Part X: Towards a Renewed Dialogue
10. It is true nevertheless that, in the modern era, alongside this Christian humanism which has
continued to produce important works of culture and art, another kind of humanism, marked by the
absence of God and often by opposition to God, has gradually asserted itself. Such an atmosphere
has sometimes led to a separation of the world of art and the world of faith, at least in the sense that
many artists have a diminished interest in religious themes.
You know, however, that the Church has not ceased to nurture great appreciation for the value of art
as such. Even beyond its typically religious expressions, true art has a close affinity with the world of
faith, so that, even in situations where culture and the Church are far apart, art remains a kind of
bridge to religious experience. In so far as it seeks the beautiful, fruit of an imagination which rises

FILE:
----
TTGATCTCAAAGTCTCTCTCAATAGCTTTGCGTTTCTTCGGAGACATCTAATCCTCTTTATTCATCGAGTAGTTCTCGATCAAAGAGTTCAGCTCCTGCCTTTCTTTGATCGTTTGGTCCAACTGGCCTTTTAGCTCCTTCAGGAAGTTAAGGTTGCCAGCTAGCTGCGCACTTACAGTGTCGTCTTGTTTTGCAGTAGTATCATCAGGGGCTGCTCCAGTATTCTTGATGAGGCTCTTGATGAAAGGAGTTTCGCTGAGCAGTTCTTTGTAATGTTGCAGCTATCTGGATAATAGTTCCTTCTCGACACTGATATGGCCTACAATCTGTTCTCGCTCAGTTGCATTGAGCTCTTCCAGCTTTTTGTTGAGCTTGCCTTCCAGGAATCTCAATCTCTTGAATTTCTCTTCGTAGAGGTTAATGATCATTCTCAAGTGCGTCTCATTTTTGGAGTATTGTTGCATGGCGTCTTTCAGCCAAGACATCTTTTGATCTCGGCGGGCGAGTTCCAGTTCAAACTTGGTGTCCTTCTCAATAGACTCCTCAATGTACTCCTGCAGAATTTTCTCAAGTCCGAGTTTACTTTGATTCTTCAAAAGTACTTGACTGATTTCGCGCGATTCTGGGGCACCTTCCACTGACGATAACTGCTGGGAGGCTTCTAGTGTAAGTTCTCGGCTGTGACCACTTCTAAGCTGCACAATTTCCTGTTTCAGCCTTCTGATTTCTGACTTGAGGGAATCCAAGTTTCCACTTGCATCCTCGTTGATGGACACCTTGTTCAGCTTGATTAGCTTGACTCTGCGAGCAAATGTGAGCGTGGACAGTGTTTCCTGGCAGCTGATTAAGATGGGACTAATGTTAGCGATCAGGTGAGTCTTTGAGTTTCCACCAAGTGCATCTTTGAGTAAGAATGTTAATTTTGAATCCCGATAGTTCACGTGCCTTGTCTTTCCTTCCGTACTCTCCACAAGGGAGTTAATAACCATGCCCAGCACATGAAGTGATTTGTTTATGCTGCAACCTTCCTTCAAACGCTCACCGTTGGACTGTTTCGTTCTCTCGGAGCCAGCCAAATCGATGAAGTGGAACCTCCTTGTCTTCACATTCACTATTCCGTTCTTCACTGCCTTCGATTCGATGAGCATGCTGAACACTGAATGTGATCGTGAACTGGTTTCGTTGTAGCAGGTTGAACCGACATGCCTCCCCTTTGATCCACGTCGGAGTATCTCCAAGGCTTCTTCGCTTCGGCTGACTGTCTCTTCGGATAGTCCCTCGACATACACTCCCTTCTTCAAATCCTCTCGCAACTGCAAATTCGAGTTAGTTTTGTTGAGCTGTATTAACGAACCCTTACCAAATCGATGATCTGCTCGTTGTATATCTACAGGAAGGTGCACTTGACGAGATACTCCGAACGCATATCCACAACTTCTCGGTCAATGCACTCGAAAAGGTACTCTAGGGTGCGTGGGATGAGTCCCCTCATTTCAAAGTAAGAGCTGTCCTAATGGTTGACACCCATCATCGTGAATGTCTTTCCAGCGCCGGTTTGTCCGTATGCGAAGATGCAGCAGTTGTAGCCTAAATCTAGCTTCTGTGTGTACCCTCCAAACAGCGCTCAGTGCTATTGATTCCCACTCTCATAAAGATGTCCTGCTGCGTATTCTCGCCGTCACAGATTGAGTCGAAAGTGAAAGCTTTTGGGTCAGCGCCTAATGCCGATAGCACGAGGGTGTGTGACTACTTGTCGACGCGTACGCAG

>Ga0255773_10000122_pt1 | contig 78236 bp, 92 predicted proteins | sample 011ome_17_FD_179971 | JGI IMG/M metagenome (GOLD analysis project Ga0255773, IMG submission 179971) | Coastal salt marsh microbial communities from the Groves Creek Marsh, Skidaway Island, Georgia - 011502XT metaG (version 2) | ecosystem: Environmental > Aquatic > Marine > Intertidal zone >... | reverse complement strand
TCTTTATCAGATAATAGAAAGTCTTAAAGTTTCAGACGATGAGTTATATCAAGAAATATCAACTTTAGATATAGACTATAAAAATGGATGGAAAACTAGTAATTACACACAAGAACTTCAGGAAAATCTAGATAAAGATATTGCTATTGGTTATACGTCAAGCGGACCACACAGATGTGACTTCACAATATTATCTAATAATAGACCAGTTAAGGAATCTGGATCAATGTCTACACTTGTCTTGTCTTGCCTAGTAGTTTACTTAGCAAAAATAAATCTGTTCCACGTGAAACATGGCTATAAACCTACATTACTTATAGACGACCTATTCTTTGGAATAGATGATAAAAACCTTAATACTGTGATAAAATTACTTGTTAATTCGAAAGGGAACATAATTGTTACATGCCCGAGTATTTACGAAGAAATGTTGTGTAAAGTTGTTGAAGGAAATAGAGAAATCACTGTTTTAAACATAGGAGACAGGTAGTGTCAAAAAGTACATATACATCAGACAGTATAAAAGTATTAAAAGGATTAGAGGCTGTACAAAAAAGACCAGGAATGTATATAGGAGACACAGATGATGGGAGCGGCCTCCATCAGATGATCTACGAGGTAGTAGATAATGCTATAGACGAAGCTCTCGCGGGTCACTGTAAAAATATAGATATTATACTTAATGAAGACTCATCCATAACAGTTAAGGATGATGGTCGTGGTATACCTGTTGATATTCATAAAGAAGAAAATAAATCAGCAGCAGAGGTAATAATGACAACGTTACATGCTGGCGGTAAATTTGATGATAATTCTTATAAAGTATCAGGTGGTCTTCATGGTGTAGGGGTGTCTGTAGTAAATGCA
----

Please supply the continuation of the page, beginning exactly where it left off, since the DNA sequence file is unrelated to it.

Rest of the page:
above the everyday, art is by its nature a kind of appeal to the mystery. Even when they explore the
darkest depths of the soul or the most unsettling aspects of evil, artists give voice in a way to the
universal desire for redemption.
It is clear, therefore, why the Church is especially concerned for the dialogue with art and is keen
that in our own time there be a new alliance with artists, as called for by my revered predecessor
Paul VI in his vibrant speech to artists during a special meeting he had with them in the Sistine Chapel
on 7 May 1964. From such cooperation the Church hopes for a renewed "epiphany" of beauty
in our time and apt responses to the particular needs of the Christian community.